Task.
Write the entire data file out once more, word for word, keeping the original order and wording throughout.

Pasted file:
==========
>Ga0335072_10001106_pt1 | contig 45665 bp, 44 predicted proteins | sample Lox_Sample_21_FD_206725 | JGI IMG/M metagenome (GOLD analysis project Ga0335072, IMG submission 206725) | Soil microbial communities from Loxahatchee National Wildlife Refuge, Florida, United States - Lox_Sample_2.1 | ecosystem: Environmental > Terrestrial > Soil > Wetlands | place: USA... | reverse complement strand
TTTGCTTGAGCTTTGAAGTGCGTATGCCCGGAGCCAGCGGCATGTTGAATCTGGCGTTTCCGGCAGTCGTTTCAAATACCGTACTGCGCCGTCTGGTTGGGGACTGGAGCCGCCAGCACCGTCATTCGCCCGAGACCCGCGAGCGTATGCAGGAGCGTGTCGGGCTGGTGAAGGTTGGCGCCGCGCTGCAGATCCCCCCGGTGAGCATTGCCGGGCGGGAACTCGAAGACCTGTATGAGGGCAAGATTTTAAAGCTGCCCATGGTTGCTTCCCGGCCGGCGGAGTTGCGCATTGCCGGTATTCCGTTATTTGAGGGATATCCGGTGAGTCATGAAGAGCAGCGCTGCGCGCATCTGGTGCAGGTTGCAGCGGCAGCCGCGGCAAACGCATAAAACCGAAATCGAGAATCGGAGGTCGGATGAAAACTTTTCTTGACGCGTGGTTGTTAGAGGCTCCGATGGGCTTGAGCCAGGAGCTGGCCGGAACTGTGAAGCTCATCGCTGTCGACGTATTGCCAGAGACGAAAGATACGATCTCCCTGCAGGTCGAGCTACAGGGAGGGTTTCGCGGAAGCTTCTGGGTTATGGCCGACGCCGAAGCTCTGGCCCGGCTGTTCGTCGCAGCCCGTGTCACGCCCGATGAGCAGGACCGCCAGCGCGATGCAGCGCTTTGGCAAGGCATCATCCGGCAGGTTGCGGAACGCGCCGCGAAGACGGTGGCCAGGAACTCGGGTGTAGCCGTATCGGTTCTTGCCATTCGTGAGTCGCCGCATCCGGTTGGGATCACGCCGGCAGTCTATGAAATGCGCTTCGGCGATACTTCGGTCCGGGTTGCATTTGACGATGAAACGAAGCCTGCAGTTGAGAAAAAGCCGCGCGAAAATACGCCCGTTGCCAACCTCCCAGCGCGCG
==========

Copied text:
>Ga0335072_10001106_pt1 | contig 45665 bp, 44 predicted proteins | sample Lox_Sample_21_FD_206725 | JGI IMG/M metagenome (GOLD analysis project Ga0335072, IMG submission 206725) | Soil microbial communities from Loxahatchee National Wildlife Refuge, Florida, United States - Lox_Sample_2.1 | ecosystem: Environmental > Terrestrial > Soil > Wetlands | place: USA... | reverse complement strand
TTTGCTTGAGCTTTGAAGTGCGTATGCCCGGAGCCAGCGGCATGTTGAATCTGGCGTTTCCGGCAGTCGTTTCAAATACCGTACTGCGCCGTCTGGTTGGGGACTGGAGCCGCCAGCACCGTCATTCGCCCGAGACCCGCGAGCGTATGCAGGAGCGTGTCGGGCTGGTGAAGGTTGGCGCCGCGCTGCAGATCCCCCCGGTGAGCATTGCCGGGCGGGAACTCGAAGACCTGTATGAGGGCAAGATTTTAAAGCTGCCCATGGTTGCTTCCCGGCCGGCGGAGTTGCGCATTGCCGGTATTCCGTTATTTGAGGGATATCCGGTGAGTCATGAAGAGCAGCGCTGCGCGCATCTGGTGCAGGTTGCAGCGGCAGCCGCGGCAAACGCATAAAACCGAAATCGAGAATCGGAGGTCGGATGAAAACTTTTCTTGACGCGTGGTTGTTAGAGGCTCCGATGGGCTTGAGCCAGGAGCTGGCCGGAACTGTGAAGCTCATCGCTGTCGACGTATTGCCAGAGACGAAAGATACGATCTCCCTGCAGGTCGAGCTACAGGGAGGGTTTCGCGGAAGCTTCTGGGTTATGGCCGACGCCGAAGCTCTGGCCCGGCTGTTCGTCGCAGCCCGTGTCACGCCCGATGAGCAGGACCGCCAGCGCGATGCAGCGCTTTGGCAAGGCATCATCCGGCAGGTTGCGGAACGCGCCGCGAAGACGGTGGCCAGGAACTCGGGTGTAGCCGTATCGGTTCTTGCCATTCGTGAGTCGCCGCATCCGGTTGGGATCACGCCGGCAGTCTATGAAATGCGCTTCGGCGATACTTCGGTCCGGGTTGCATTTGACGATGAAACGAAGCCTGCAGTTGAGAAAAAGCCGCGCGAAAATACGCCCGTTGCCAACCTCCCAGCGCGCG